At least 21/2 hours before the meeting was to begin, members started arriving. Some brought their scriptures and read while sitting on the lawn, others sang Church hymns as they waited in line for the doors to open.

During the meeting, President Hunter delivered his first scheduled public address since being ordained president. He spoke on "The Pillars of Our Faith."

"As I have contemplated the foundation laid by the early Saints, I have reviewed with reverence the sacrifice and devotion which they showed to the cause of truth. The pillars of their faith are still resident with us as a people today," he said.

He spoke of four of those pillars:

"We, like the early Saints, believe and testify as the first pillar of our faith, that the Prophet Joseph Smith did indeed see the Father and the Son in the grove of trees in the spring of 1820."

President Hunter said the second pillar is a witness and testimony of the Book of Mormon. "It is through reading and studying the Book of Mormon, and prayerfully seeking confirmation of its contents, that we receive a testimony that Joseph Smith was a prophet of God and that The Church of Jesus Christ of Latter-day Saints has been restored to the earth," he said.

The third pillar, continued President Hunter, is that through the instrumentality of the Prophet Joseph, and the visitation of heavenly messengers, the sacred and holy priesthood was restored to the earth. "Without the holy priesthood, exaltation would not be possible inasmuch as the necessary ordinances and covenants come through the use of that sacred power," affirmed President Hunter. "Lastly, there comes the pillar of faith related to the salvation for the dead. The temple and its ordinances became Joseph's chief concern in Nauvoo. While the physical completion of the temple occurred after his martyrdom, the groundwork laid by the prophet and the keys and authority given to the Twelve, including instruction regarding the ordinances of the temple, laid the foundation for the numerous temples which now dot the earth."

After arriving in Carthage later in the day Sunday, President Hinckley and Elder Ballard held a press conference in the Carthage Visitors Center. At the conference, representatives of the media asked them to comment on the contrast between the conditions during the stormy days of June 1844, and the conditions in the Church today.

President Hinckley replied: "June 24, 25, 26 and 27, 1844, were days filled with tension and fear and trouble, and faith. I have little doubt that Joseph Smith knew when he left Nauvoo that he was going to his martyrdom. I think there are many things that would indicate that. But he came here, and what he found here was a fearsome thing. It was a terrible thing, terrible atmosphere here. Mob rule is always terrible."

Elder Ballard added: "We're back here 150 years later,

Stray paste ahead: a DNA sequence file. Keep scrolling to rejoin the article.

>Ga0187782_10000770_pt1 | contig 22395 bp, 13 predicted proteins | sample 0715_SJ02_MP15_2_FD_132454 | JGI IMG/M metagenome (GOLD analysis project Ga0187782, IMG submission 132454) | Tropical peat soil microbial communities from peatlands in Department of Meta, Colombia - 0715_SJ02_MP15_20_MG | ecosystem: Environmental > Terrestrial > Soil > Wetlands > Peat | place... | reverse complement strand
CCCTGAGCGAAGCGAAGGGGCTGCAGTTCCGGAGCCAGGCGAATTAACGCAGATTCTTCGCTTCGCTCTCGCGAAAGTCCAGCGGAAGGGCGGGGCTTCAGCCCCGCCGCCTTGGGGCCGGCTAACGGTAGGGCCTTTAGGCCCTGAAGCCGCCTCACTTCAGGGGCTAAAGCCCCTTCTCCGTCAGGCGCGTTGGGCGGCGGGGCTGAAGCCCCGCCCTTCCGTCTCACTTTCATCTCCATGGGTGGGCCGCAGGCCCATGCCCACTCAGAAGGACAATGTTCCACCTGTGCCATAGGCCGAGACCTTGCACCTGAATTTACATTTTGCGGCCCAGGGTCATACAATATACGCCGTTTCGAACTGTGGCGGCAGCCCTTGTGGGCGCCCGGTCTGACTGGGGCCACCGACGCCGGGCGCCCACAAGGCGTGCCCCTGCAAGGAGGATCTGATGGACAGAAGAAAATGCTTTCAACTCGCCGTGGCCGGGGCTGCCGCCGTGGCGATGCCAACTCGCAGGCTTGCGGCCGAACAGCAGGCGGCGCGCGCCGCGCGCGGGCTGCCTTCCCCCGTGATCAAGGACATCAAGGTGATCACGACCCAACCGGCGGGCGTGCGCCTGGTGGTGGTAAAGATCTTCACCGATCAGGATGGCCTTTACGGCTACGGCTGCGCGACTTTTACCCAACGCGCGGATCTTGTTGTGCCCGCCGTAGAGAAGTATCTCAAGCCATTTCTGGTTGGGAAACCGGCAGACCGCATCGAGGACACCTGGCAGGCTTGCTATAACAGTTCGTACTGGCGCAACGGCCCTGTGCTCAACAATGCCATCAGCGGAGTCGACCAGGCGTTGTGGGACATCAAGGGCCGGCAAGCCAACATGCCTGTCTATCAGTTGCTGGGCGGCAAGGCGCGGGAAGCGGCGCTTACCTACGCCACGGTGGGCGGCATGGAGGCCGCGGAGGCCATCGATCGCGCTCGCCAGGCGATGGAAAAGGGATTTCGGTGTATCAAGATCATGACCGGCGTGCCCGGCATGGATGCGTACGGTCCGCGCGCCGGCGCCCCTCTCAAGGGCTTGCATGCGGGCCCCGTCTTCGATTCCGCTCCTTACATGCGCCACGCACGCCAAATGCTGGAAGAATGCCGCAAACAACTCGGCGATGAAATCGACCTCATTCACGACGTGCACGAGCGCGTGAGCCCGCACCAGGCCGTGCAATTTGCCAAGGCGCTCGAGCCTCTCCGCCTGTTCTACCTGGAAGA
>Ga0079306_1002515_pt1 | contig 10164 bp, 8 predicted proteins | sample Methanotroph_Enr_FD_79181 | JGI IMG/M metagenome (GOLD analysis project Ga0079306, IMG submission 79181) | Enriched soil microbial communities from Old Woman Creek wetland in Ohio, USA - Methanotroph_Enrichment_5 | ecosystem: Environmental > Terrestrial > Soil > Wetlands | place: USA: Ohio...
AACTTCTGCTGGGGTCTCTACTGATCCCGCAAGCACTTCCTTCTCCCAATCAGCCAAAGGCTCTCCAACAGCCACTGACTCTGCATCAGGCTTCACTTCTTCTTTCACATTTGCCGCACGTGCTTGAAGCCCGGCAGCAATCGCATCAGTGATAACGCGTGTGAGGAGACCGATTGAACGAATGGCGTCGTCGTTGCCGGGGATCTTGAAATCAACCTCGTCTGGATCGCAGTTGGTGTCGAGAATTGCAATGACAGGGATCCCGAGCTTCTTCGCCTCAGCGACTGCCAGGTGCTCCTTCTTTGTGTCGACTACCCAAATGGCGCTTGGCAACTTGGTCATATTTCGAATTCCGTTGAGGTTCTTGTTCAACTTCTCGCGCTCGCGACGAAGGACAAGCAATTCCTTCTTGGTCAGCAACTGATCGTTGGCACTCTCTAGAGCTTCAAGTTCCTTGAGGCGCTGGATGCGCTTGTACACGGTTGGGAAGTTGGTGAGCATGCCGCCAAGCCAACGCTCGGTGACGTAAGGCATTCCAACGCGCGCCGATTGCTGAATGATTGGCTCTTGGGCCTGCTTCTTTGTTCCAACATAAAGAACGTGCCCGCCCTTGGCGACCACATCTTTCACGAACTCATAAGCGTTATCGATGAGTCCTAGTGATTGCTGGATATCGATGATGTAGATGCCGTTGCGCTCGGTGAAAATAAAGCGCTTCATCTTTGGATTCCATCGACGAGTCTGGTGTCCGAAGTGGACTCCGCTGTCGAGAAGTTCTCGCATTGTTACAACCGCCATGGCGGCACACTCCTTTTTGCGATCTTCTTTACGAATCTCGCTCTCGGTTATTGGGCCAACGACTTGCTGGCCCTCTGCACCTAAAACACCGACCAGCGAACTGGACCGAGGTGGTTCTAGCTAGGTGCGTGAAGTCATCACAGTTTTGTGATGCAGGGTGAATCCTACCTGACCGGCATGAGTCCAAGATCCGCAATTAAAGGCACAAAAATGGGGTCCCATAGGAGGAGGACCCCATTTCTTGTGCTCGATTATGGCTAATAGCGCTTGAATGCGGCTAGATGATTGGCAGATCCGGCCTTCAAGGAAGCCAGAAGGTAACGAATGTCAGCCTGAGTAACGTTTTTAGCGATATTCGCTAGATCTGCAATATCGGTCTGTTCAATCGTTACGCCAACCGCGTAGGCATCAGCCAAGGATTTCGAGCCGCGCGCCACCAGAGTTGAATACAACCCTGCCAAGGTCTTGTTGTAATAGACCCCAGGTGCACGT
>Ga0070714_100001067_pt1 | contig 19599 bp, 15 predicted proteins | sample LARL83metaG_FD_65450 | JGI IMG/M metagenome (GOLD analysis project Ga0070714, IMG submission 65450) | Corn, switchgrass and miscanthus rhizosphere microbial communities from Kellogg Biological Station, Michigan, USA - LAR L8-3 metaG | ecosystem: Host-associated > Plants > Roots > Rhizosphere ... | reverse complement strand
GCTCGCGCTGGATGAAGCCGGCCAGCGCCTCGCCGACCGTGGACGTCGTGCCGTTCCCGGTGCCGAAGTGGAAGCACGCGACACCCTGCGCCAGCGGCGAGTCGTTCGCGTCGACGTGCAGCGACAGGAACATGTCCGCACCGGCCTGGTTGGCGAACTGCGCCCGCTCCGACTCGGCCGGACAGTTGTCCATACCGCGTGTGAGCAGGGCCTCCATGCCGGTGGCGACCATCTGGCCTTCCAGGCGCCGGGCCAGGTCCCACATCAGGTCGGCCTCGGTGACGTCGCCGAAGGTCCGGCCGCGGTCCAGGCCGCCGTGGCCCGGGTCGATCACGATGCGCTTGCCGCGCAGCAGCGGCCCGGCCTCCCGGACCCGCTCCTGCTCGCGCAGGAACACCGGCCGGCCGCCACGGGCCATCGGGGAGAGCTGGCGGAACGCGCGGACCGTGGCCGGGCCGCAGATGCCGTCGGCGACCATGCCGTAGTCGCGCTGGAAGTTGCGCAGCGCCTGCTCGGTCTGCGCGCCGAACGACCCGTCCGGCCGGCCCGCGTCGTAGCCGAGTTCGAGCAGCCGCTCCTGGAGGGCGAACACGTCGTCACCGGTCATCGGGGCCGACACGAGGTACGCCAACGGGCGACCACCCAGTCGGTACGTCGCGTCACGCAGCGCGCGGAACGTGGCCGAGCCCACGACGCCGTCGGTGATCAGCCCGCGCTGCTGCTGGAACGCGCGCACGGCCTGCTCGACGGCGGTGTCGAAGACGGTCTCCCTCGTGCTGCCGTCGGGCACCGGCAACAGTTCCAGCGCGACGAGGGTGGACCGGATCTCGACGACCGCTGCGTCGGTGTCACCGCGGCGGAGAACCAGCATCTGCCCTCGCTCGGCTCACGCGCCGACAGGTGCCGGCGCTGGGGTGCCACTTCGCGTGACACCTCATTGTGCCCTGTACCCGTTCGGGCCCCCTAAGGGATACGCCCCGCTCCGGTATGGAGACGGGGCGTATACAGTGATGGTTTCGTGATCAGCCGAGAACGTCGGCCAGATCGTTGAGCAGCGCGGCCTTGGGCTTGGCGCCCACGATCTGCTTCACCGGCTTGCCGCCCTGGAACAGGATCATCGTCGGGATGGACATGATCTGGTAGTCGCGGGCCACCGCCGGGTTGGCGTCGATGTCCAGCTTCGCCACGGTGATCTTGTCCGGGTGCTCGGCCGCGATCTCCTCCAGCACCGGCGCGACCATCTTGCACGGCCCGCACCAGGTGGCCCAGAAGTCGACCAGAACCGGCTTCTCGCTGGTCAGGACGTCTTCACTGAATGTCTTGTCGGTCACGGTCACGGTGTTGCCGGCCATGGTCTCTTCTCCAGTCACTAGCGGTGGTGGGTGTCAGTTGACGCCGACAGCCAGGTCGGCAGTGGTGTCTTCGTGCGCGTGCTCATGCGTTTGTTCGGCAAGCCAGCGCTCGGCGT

and as a Church areT rolling forward in a way that is frankly causing the leadership of the Church to exercise every strength we have to keep up with the growth. The eternal perspective that we have of the great work of Joseph Smith and Hyrum Smith who were martyred here is the exciting part of the differences. We have an eternal perspective of what they did, where they are, what their great message was, and that our objective ought to be to live so someday we may be worthy of the great blessings that lie beyond."

President Hinckley said: "Their problem 150 years ago was a mob with painted faces. Our problem is accommodating growth of this Church. That's a fact as we move over the earth with tremendous responsibilities that provide meetinghouses for our people and train leadership wherever we go. Those are the two big challenges that we face, both the results of the tremendous growth of the Church.

"What a wonderful, wonderful problem it is to have the problem of growth."

In 1844 when Joseph Smith was killed, there were 26,146 members of the Church. Today there are about 8.8 million in 149 nations and territories.

After all the day's commemorations, it was almost dark when the Carthage program ended, but President Hunter, as he left the old jail grounds, greeted scores of eager and enthusiastic members who wanted to shake his hand or take his picture. He was very accommodating and stopped frequently to shake an outstretched hand or to wave to the crowd.

President Hunter was in western Illinois less than 48 hours, but he left a deep impact on faithful Church members here.

The sesquicentennial of the martyrdom of Joseph and Hyrum Smith was a time of reflection on the life of the Church's first prophet. But it was also a time to greet and listen to the words of counsel from the Church's 14th prophet.

For the 2,700 who attended the Nauvoo program and the 3,000 who attended the Carthage service, it was a time to reflect on the past, but it was also a time to be grateful for the present.